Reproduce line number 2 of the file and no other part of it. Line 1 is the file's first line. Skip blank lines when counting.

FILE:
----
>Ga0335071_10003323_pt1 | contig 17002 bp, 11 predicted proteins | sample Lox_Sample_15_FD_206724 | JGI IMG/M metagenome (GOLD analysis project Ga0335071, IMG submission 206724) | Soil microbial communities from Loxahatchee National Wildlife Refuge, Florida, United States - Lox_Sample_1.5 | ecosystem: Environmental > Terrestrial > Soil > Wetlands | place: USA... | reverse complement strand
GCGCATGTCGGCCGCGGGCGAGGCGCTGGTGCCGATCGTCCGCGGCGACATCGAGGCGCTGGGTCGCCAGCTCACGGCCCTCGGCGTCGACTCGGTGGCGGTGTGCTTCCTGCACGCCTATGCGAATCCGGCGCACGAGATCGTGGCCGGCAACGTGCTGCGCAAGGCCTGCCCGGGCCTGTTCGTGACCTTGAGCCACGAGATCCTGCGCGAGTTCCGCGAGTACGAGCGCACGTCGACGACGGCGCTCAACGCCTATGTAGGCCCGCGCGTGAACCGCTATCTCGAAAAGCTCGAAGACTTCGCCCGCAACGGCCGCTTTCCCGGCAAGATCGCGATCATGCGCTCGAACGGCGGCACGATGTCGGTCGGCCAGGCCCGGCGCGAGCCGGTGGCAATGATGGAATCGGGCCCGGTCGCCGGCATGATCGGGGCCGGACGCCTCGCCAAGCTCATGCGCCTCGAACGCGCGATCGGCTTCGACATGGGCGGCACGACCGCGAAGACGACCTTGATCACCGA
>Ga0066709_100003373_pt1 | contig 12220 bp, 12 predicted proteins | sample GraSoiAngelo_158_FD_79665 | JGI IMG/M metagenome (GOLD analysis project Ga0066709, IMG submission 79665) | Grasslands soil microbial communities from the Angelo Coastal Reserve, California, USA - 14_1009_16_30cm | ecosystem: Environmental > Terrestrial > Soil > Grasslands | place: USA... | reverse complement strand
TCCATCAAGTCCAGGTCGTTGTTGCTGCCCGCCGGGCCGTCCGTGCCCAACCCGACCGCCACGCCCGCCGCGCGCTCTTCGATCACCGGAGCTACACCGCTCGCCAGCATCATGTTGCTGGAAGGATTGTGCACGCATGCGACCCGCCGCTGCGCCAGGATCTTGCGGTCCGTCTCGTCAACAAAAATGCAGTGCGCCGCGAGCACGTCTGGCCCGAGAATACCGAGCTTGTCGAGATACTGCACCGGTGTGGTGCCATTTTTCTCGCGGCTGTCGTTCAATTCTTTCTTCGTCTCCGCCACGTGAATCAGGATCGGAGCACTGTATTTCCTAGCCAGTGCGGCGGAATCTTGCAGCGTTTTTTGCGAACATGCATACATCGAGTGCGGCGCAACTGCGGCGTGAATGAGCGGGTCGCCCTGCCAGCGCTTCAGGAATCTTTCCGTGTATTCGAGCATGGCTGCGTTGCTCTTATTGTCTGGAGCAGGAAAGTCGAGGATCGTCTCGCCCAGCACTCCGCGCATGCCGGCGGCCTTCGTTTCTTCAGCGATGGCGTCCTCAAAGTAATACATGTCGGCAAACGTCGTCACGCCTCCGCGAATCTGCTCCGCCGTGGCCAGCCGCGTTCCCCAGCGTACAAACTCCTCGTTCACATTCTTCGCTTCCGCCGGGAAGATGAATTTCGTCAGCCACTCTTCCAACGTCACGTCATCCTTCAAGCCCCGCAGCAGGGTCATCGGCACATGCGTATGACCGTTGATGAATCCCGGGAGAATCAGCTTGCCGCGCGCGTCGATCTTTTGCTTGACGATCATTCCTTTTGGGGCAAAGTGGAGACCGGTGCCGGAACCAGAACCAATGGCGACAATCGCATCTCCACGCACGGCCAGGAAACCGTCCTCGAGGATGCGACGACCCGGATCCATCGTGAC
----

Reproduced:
GCGCATGTCGGCCGCGGGCGAGGCGCTGGTGCCGATCGTCCGCGGCGACATCGAGGCGCTGGGTCGCCAGCTCACGGCCCTCGGCGTCGACTCGGTGGCGGTGTGCTTCCTGCACGCCTATGCGAATCCGGCGCACGAGATCGTGGCCGGCAACGTGCTGCGCAAGGCCTGCCCGGGCCTGTTCGTGACCTTGAGCCACGAGATCCTGCGCGAGTTCCGCGAGTACGAGCGCACGTCGACGACGGCGCTCAACGCCTATGTAGGCCCGCGCGTGAACCGCTATCTCGAAAAGCTCGAAGACTTCGCCCGCAACGGCCGCTTTCCCGGCAAGATCGCGATCATGCGCTCGAACGGCGGCACGATGTCGGTCGGCCAGGCCCGGCGCGAGCCGGTGGCAATGATGGAATCGGGCCCGGTCGCCGGCATGATCGGGGCCGGACGCCTCGCCAAGCTCATGCGCCTCGAACGCGCGATCGGCTTCGACATGGGCGGCACGACCGCGAAGACGACCTTGATCACCGA